A personal grant from Sveriges Ingenjörer Miljöfonden (Swedish Engineers Environmental Fund) allowed me to go outside my scientific comfort zone and try something new. I took a dive into microbial bioprospecting, i.e. searching for so far unknown microorganisms that can produce valuable compounds. I collected dozens of environmental samples, cultivated them on selective growth media, screened for the most interesting candidates and grew them in controlled conditions.
I found several candidates that grew very well on agricultural and forestry waste and produced high amounts of PHA, a precursor to bioplastics production, paving the way for the future utilisation of these microbes in the creation of sustainable materials. I also documented the progress of the research project in blog posts to open up the scientific research process to the wider public.
Postdoctoral Researcher in Industrial Biotechnology
Chalmers University of Technology
The desire to contribute to the establishment of a circular bioeconomy and using renewable resources instead of fossil fuels brought me to Sweden, where I studied the ability of different filamentous fungi to produce enzymes that degrade plant biomass, and utilise cellulose, hemicellulose and lignin.
With bioinformatics methods (genomics, transcriptomics) I analysed fungal species in great detail and mapped their enzyme repertoire. I developed molecular biology techniques to produce a range of enzymes in fungi, yeast and bacteria cells, focussing mainly on feruloyl esterases, glucuronoyl esterases and lytic polysaccharide monooxygenases. Characterising the enzymes in detail involved optimising protein production, running fermentations in bioreactors, protein extraction and purification methods and setting up analytical assays to study the enzymatic activity.
I was involved in several large national and EU-wide projects that required a lot of coordination, collaboration and presentations, and published a number of articles in scientific journals. I attended and gave talks all over Europe in conferences and meetings and organised and lead a scientific symposium in Hanoi together with Vietnamese collaborators. Through that collaboration I had the chance to visit Vietnam on several occasions, exchange knowledge and go on fungi-collection expeditions into remote forests.
Outside of my research work, I taught undergraduates and postgraduates, supervised Masters and PhD students, took over instrument responsibilities, curated a fungal database, established a better communication system in the research group, and initiated and lead an effort for a better online presence and outreach activities of the research group. I also attended several programs regarding utilisation of research to get a better insight into the possibilities of translating academic research into “real-word” applications, and co-founded a local citizen lab organisation (“Laborator”).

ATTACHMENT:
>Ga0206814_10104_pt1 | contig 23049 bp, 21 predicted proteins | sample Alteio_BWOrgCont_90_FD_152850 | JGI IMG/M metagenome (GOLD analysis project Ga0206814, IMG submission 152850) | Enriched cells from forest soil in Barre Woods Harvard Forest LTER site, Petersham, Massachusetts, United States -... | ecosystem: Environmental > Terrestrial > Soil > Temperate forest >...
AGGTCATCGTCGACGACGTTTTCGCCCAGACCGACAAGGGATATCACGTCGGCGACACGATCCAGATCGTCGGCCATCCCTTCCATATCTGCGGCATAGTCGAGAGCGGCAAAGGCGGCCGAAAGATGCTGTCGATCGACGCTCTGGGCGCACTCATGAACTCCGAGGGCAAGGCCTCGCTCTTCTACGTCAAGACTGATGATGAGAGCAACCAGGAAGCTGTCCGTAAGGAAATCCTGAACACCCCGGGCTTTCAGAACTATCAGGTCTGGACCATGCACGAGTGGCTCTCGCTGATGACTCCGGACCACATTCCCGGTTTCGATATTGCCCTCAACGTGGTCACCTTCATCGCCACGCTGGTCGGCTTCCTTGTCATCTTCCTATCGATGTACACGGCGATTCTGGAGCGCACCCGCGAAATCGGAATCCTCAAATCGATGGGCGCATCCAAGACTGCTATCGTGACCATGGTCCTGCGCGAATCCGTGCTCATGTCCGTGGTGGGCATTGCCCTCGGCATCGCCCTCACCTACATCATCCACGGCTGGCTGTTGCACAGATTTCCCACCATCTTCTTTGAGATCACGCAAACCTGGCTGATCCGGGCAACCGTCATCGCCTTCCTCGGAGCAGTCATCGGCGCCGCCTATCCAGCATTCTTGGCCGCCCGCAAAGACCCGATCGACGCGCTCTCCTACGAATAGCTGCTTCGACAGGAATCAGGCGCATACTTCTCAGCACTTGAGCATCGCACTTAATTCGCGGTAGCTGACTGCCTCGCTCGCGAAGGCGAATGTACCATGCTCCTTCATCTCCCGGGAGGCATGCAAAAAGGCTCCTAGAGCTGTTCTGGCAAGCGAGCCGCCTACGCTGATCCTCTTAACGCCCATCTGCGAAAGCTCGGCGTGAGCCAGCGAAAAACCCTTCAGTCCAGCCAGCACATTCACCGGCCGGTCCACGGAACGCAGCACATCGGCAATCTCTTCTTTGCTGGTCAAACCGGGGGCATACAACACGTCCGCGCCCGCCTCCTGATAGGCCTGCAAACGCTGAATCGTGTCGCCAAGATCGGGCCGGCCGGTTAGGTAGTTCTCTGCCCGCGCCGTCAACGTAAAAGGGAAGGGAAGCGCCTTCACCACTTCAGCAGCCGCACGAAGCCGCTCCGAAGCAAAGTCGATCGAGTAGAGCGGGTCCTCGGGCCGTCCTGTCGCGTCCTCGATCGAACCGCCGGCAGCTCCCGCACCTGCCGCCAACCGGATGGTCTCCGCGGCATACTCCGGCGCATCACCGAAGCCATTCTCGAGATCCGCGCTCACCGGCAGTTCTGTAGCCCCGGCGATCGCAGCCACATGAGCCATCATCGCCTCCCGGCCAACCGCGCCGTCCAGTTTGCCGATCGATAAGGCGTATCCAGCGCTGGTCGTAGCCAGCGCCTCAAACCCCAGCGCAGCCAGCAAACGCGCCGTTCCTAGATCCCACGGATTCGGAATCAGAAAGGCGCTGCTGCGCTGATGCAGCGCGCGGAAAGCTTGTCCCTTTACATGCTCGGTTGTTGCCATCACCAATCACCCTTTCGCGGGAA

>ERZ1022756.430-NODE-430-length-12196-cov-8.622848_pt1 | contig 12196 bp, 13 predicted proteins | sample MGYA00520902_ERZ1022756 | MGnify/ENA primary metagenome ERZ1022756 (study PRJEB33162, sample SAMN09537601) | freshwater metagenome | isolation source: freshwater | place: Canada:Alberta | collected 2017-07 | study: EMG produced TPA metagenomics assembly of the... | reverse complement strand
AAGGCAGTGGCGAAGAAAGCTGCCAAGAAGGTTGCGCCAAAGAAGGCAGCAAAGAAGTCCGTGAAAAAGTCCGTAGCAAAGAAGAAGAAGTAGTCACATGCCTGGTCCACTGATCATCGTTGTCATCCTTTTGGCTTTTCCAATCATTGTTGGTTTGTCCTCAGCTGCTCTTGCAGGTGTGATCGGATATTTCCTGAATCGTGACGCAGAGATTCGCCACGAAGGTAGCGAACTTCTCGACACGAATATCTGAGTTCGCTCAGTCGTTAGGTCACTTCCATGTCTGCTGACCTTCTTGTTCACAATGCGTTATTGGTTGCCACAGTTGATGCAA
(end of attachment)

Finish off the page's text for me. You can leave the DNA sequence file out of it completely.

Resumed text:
PhD Student in Molecular Plant Biotechnology
University of Natural Resources and Life Sciences (BOKU)
In my PhD project, titled “Degradation of misfolded glycoproteins”, I discovered four enzyme that are responsible for detecting faulty proteins inside a cell and marking these faulty proteins for disposal. This contributes to understanding the crucial cellular pathways of protein folding and protein degradation, and helps in finding cures for diseases such as cystic fibrosis and Huntington’s. I worked mainly with plants as model organisms, which not only taught me plant biotechnology techniques (agrobacterium transformation, leaf infiltration, protoplast transformation) but also opened my eyes to the possibilities of selective breeding and genetic modifications of plants, from drought tolerance to disease-resistant cultivars to production of vaccines in plants, and as a consequence to questions of GMOs, food security, food production and molecular pharming.
My research involved finding ways of introducing foreign genes into the plant genome, protein production in plants, yeast and insect cells, as well as sophisticated protein and cell biology analysis methods. Through protein interaction studies I identified binding partners and followed my proteins in the cell using fluorescent labelling and advanced microscopy methods. Working with glycosylated proteins (i.e. proteins with little sugar structures stuck to them) also meant that my research was very connected to glycobiology and I got a deep understanding of everything sugar-related, which was a good foundation for my later research in plant cell walls, lignocellulose and biomass degradation.
I was also head of the PhD student council for the Department of Cell and Molecular Biology and co-established a bioart community at the intersection of art and science that held workshops and exhibitions.